101 Things Brum Gave The World. No. 45: Shit shoes
If you’ve seen any coverage of the Oscar ceremony, or any Oscar ceremony, you’ll know it’s all about the clothes. The women’s clothes. The women’s bodies, the ladies’ bras. Male attendees get to dig out evening dress and pass without comment. It’s an everyday sexist world, but let’s turn the male gaze on its head. Or feet rather.
Posh men’s shoes are always shiny, and that’s hard to keep up. Unless you have a basic military training, polishing leather is boring hard and messy. Luckily for the servants of the rich and famous, there is an alternative. An for that alternative the maids in Manhattan have to thank: Birmingham.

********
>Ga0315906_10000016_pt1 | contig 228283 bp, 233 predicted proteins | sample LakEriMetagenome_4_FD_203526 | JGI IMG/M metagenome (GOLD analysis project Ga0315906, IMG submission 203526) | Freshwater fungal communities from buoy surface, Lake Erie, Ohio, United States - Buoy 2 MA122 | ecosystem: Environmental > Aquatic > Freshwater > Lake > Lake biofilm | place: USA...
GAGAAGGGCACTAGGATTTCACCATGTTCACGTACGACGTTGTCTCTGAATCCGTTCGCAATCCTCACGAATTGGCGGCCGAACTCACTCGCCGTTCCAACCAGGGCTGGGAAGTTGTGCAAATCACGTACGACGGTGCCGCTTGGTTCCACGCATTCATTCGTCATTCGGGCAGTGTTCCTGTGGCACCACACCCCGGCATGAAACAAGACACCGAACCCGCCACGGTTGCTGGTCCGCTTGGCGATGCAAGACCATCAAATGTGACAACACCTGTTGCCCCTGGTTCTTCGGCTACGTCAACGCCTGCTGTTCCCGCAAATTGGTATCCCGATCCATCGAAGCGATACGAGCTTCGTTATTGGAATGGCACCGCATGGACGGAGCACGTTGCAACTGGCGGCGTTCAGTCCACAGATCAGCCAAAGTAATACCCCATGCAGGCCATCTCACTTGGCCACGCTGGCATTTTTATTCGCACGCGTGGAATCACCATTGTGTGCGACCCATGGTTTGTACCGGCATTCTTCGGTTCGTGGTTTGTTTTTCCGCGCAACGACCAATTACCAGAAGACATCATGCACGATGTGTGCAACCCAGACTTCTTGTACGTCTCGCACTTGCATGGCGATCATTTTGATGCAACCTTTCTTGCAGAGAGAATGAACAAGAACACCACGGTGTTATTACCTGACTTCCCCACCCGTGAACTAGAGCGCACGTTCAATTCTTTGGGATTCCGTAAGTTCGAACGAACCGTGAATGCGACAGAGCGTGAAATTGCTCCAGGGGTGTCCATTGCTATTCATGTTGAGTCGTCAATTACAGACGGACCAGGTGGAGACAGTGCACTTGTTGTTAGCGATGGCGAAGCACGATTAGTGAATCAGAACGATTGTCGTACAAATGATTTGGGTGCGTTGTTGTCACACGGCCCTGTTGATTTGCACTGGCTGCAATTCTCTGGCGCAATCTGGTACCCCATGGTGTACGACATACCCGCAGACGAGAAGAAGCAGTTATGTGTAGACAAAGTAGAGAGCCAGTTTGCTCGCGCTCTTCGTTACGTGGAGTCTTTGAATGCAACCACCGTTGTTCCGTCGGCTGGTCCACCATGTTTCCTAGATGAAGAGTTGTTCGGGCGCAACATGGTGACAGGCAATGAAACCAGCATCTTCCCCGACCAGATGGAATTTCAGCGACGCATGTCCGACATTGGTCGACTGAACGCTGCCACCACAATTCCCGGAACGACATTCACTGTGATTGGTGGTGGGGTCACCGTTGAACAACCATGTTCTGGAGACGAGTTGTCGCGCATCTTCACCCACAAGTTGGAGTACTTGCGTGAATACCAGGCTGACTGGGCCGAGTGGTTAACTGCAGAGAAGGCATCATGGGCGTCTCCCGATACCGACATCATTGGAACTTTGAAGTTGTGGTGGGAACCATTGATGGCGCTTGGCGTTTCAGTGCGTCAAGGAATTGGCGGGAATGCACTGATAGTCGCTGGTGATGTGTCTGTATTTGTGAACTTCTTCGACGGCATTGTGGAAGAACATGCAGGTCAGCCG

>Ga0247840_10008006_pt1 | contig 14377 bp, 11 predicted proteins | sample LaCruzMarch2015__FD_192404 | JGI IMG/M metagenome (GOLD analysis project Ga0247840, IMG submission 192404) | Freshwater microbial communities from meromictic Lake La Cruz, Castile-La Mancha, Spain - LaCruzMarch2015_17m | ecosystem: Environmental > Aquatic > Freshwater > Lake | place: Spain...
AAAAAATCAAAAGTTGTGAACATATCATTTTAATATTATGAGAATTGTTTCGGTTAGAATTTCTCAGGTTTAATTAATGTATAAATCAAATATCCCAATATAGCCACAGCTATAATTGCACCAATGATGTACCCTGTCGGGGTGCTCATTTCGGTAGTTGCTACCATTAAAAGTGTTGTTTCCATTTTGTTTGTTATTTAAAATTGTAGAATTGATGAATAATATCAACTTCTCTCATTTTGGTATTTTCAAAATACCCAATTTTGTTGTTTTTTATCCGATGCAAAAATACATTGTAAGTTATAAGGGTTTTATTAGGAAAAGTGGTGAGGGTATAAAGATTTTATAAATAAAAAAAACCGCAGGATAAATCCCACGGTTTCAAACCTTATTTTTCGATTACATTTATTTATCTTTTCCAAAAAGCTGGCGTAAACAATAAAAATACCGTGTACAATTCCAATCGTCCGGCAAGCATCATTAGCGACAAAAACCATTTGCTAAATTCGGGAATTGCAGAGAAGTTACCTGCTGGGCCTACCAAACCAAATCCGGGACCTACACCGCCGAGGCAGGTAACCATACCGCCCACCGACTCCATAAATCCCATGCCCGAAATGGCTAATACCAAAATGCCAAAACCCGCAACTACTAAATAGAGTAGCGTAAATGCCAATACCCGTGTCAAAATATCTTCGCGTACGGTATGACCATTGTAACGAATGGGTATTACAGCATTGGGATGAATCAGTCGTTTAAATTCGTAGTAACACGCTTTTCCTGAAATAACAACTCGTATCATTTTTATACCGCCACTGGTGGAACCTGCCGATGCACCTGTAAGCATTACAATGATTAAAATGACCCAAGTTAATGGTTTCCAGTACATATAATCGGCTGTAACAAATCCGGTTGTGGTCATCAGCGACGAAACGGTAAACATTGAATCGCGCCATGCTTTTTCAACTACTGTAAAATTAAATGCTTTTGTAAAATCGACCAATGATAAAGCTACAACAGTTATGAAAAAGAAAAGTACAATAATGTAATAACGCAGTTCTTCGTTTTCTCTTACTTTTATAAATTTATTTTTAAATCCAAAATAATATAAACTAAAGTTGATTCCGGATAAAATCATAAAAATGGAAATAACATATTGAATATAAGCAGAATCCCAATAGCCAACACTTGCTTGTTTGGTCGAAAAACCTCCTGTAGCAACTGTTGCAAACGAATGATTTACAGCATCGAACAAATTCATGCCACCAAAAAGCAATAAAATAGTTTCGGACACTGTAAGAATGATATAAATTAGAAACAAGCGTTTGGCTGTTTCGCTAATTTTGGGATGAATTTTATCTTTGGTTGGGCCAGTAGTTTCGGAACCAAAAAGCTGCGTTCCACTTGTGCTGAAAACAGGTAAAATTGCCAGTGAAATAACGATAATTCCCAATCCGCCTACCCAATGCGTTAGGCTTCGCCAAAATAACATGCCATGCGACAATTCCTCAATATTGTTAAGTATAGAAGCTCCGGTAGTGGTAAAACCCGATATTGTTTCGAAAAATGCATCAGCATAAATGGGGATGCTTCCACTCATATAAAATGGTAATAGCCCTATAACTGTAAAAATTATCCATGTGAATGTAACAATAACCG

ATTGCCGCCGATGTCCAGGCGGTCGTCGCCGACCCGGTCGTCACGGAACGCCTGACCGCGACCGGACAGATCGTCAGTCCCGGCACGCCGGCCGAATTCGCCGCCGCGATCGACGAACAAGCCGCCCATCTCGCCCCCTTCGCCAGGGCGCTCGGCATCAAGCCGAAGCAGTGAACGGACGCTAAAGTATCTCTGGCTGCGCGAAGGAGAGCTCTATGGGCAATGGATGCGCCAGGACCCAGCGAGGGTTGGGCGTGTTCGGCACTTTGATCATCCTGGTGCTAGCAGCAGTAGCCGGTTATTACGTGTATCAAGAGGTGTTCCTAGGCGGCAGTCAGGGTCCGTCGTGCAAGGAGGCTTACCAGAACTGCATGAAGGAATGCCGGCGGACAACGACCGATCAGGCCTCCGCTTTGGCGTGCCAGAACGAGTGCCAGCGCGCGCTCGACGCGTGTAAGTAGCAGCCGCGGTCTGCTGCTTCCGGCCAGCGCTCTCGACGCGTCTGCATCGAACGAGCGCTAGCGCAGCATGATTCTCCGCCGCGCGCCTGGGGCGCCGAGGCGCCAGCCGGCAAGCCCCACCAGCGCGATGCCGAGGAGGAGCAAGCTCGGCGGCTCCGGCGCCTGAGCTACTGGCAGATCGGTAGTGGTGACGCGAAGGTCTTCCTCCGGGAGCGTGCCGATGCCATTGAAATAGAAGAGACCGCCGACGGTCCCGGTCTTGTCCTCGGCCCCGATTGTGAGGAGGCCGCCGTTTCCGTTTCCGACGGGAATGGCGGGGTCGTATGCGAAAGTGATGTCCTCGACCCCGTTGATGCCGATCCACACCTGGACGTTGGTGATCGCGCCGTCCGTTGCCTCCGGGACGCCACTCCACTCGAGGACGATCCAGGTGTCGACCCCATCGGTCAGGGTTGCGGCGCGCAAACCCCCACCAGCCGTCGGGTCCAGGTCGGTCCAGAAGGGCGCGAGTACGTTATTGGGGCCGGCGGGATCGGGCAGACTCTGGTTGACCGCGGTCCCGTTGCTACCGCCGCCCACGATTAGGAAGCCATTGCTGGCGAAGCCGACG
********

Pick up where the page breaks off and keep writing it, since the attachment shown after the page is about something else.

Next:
Back in 1793 a chap called Hand, in Birmingham of course, obtained a patent for preparing flexible leather having a glaze and polish that renders it impervious to water and need only be wiped with a sponge to restore it to its original luster. This is patent leather, and it’s been responsible for awful shiny shoes all the way from Bacons to Freeman Hardy and Willis, to Hollywood (which we invented too).
Birmingham: it scrubs up well. Or wipes up with a sponge easily. Or something.